Landfills in New Zealand


Wikipedia describes the modern transformation from tip to 'sanitary landfill':


Waste Not, Want Not

A landfill is a place to dispose of residual waste or rubbish.  However, from a zero waste point of view a landfill is a waste of potential resources, and is also the cause of leachate, landfill gas and a potential source of health problems.

Environmental effects of landfills

Leachate is formed as rainwater runs through the accumulated waste.

Landfill gas is a mixture of gases created through the decomposition of waste.

The composition of New Zealand’s waste shows top three categories: organics (23%), paper (15%) and timber (14%) adding up to 52% of the total.

By 2011 New Zealand was sending 2.461 million tonnes of solid waste to municipal landfills and more again to private landfills. The amount reaching landfills falls as diversion for reuse and recycling increases.

Waste costs

To encourage waste reduction, the Waste Minimisation Act 2008 placed a $10 levy on each tonne of waste disposed of at municipal landfills. in 2018 there is discussion about raising this levy.

Benefits of landfills

Energy from gas

Redvale Landfill, owned by Waste Management NZ Ltd, has nine generators to produce electricity from the landfill gas it produces. Enough energy is produced to power the equivalent of 7,500 homes.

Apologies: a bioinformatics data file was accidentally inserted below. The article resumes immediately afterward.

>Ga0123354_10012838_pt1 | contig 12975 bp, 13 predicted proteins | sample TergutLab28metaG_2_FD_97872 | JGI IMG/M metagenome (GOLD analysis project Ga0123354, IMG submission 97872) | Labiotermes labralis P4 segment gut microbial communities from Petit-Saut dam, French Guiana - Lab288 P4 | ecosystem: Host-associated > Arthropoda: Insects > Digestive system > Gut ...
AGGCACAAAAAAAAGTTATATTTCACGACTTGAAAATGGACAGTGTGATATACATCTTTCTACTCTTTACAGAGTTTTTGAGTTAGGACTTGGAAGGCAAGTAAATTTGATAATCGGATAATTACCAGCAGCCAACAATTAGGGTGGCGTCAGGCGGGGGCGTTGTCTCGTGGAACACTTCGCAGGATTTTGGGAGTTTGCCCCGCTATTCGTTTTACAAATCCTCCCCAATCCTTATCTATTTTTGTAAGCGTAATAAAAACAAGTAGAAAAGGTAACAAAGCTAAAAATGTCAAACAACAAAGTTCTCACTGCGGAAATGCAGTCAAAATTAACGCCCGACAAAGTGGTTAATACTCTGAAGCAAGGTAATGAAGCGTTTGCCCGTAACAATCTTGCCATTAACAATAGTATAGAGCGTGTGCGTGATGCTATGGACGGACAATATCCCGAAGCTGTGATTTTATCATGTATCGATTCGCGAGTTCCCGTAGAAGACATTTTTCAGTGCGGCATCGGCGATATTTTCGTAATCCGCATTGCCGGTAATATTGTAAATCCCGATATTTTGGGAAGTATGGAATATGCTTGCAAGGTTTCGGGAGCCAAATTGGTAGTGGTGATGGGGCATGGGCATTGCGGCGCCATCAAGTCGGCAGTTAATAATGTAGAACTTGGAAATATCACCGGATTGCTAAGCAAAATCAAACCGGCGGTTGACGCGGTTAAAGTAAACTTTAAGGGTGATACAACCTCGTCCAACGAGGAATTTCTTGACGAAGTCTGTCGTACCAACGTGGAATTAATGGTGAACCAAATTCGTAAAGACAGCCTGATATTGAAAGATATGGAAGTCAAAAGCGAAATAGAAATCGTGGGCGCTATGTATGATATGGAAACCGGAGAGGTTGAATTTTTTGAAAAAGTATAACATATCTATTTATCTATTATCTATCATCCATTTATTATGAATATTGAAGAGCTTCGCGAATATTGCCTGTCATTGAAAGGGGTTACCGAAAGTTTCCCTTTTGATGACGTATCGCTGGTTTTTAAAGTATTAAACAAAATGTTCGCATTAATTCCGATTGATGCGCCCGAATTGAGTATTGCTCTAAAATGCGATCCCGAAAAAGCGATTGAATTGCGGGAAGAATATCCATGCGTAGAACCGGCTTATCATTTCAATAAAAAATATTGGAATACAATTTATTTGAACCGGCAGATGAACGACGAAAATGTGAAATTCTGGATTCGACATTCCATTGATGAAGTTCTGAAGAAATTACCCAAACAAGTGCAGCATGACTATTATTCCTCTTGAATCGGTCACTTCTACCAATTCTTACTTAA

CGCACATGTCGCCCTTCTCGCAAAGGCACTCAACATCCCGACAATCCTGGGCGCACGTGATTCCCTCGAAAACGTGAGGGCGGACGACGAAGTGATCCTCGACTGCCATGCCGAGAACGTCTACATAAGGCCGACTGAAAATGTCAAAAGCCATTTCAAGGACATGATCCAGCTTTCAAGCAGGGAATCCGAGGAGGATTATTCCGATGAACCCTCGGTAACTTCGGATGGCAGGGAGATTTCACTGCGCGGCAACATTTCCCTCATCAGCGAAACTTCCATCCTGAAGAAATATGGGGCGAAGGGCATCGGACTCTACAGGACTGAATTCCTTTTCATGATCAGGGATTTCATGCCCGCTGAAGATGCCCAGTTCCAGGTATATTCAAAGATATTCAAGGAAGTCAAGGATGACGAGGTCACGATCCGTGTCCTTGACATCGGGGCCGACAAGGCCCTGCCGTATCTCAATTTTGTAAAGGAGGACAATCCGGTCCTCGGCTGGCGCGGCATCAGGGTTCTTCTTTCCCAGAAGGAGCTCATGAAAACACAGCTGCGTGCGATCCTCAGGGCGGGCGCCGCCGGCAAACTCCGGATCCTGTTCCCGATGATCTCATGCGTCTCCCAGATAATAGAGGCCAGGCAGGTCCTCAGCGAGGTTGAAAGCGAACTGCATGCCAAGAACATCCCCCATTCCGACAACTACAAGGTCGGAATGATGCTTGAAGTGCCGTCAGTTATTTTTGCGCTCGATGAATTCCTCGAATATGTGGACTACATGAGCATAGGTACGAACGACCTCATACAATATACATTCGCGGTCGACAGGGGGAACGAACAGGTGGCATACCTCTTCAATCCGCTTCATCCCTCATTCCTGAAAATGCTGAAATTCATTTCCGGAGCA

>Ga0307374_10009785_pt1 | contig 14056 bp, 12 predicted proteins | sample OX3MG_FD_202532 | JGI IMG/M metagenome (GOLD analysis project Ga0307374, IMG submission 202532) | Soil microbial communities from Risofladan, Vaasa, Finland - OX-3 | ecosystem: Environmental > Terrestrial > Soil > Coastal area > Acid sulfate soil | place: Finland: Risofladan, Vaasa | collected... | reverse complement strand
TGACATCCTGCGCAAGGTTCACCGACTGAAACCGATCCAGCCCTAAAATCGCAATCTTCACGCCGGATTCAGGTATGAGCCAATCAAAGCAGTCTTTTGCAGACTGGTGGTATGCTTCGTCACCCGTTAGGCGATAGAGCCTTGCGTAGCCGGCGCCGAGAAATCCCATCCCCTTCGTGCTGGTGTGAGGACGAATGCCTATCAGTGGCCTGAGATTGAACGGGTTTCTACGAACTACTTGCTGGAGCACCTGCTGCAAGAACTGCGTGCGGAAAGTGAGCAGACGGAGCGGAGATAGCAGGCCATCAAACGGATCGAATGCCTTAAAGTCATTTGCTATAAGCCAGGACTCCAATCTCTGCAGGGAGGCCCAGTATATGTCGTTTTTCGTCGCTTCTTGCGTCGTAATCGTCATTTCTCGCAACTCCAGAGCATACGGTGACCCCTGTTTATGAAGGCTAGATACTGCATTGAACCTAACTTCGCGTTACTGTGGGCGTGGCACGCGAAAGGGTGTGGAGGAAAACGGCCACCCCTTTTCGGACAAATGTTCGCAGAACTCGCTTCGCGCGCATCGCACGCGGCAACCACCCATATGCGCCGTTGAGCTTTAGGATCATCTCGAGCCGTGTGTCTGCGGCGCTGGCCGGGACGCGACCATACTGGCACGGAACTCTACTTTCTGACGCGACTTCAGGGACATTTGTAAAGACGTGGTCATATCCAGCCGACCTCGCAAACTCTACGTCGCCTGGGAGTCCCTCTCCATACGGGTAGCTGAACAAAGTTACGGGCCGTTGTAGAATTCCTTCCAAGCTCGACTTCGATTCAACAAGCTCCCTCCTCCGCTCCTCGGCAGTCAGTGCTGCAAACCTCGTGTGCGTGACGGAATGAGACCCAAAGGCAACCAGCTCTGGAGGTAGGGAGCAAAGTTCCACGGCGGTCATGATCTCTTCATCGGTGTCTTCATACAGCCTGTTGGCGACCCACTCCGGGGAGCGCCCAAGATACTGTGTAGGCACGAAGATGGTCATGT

Protection of the environment

Modern, sanitary landfills are highly engineered sites with layers of storm water collection systems, clay and synthetic landfill liners with leachate collection systems to provide environmental protection from the effects of landfills. In information about Hampden Downs Landfill, Envirowaste outlines environmental management and monitoring, stormwater and groundwater monitoring and leachate control.  A diagram depicts the layers of a landfill (PDF download).

Landfill operation

Many landfills are owned by local councils, while some are commercially owned and operated by companies, such as:

Wasting away

The number of landfills is reducing, with more than 300 in 1995 reduced to less than 100 today. Resource consents for landfills are difficult and expensive to secure, and modern sanitary landfills with suitable protection for the environment are expensive to build and manage.  Also, no-one really wants a landfill close to their homes because of traffic noise and smells. This objection is often referred to as NIMBY: Not In My Back Yard.

The Circular Economy

The circular economy may reduce waste to landfill as material flows are of two types, biological nutrients and technical nutrients.


In contrast to a traditional linear economy (of make, use, dispose) a circular economy aims to keep resources in use for as long as possible (make, use, reuse, recycle)